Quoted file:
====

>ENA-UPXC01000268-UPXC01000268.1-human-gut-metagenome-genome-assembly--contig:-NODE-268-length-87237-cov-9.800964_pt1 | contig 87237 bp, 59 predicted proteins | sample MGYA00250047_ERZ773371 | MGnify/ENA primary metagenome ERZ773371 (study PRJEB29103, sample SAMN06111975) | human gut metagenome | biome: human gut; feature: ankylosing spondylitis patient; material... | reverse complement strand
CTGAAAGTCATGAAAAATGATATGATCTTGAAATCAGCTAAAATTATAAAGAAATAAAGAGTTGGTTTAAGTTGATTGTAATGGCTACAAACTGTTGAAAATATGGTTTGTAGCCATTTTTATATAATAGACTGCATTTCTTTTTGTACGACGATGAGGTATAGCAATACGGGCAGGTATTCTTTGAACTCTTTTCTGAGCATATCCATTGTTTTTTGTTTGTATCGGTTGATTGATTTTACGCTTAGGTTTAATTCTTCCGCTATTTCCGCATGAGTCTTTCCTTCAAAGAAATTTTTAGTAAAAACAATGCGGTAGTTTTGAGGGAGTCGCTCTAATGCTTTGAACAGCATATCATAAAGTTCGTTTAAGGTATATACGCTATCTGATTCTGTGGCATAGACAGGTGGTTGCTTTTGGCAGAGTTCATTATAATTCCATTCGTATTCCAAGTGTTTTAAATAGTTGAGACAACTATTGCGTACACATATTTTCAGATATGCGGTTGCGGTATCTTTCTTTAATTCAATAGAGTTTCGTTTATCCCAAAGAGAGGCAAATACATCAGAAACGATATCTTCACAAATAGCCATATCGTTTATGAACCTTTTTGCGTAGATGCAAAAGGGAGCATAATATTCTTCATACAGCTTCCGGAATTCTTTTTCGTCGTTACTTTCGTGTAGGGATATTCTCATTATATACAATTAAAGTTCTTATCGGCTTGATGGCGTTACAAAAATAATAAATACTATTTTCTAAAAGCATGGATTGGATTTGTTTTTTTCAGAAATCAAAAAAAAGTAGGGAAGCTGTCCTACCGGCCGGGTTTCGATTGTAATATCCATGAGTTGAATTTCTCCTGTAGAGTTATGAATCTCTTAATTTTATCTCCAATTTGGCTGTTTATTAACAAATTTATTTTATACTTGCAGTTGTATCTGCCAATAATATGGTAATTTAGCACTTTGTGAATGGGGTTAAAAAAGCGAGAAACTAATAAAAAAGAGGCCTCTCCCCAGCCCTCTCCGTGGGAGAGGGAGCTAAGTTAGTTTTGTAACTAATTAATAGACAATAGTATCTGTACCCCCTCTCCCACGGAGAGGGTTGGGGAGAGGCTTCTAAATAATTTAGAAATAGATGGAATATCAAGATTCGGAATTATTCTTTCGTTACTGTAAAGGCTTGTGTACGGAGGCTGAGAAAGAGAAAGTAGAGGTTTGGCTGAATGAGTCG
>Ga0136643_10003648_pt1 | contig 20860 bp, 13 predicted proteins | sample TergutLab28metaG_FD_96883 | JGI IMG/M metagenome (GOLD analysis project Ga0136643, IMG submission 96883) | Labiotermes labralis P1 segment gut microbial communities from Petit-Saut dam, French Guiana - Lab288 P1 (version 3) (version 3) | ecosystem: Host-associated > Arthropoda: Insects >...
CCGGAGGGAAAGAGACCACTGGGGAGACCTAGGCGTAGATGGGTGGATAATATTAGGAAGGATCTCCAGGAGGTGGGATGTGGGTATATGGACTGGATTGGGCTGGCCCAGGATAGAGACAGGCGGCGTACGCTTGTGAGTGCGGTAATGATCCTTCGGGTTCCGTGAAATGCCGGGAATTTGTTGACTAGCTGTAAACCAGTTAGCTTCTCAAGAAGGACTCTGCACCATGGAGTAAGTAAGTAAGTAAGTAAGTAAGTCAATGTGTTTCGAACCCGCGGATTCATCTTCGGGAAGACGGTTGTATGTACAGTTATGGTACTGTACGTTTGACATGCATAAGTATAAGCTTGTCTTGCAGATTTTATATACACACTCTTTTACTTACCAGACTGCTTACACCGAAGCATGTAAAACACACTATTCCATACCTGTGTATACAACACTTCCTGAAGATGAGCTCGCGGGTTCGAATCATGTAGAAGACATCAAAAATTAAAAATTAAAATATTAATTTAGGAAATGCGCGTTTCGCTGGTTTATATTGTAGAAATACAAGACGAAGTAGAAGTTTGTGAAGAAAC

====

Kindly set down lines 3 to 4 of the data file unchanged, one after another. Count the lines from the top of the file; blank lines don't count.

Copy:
>Ga0136643_10003648_pt1 | contig 20860 bp, 13 predicted proteins | sample TergutLab28metaG_FD_96883 | JGI IMG/M metagenome (GOLD analysis project Ga0136643, IMG submission 96883) | Labiotermes labralis P1 segment gut microbial communities from Petit-Saut dam, French Guiana - Lab288 P1 (version 3) (version 3) | ecosystem: Host-associated > Arthropoda: Insects >...
CCGGAGGGAAAGAGACCACTGGGGAGACCTAGGCGTAGATGGGTGGATAATATTAGGAAGGATCTCCAGGAGGTGGGATGTGGGTATATGGACTGGATTGGGCTGGCCCAGGATAGAGACAGGCGGCGTACGCTTGTGAGTGCGGTAATGATCCTTCGGGTTCCGTGAAATGCCGGGAATTTGTTGACTAGCTGTAAACCAGTTAGCTTCTCAAGAAGGACTCTGCACCATGGAGTAAGTAAGTAAGTAAGTAAGTAAGTCAATGTGTTTCGAACCCGCGGATTCATCTTCGGGAAGACGGTTGTATGTACAGTTATGGTACTGTACGTTTGACATGCATAAGTATAAGCTTGTCTTGCAGATTTTATATACACACTCTTTTACTTACCAGACTGCTTACACCGAAGCATGTAAAACACACTATTCCATACCTGTGTATACAACACTTCCTGAAGATGAGCTCGCGGGTTCGAATCATGTAGAAGACATCAAAAATTAAAAATTAAAATATTAATTTAGGAAATGCGCGTTTCGCTGGTTTATATTGTAGAAATACAAGACGAAGTAGAAGTTTGTGAAGAAAC